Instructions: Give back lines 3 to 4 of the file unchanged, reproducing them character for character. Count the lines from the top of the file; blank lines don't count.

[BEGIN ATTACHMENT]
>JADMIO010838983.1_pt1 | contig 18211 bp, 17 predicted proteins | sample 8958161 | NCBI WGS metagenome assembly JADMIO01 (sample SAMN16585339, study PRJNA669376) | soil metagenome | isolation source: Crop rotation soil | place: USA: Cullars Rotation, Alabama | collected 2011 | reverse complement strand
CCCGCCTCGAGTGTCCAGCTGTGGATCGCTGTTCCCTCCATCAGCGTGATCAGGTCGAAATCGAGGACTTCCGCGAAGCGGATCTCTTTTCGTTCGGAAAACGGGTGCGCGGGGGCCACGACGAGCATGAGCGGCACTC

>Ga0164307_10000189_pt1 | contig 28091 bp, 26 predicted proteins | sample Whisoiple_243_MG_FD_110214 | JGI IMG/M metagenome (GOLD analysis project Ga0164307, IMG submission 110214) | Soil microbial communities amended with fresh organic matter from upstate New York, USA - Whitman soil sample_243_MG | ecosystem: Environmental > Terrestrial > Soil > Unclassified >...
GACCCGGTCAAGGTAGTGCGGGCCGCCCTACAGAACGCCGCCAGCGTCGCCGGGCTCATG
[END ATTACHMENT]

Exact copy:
>Ga0164307_10000189_pt1 | contig 28091 bp, 26 predicted proteins | sample Whisoiple_243_MG_FD_110214 | JGI IMG/M metagenome (GOLD analysis project Ga0164307, IMG submission 110214) | Soil microbial communities amended with fresh organic matter from upstate New York, USA - Whitman soil sample_243_MG | ecosystem: Environmental > Terrestrial > Soil > Unclassified >...
GACCCGGTCAAGGTAGTGCGGGCCGCCCTACAGAACGCCGCCAGCGTCGCCGGGCTCATG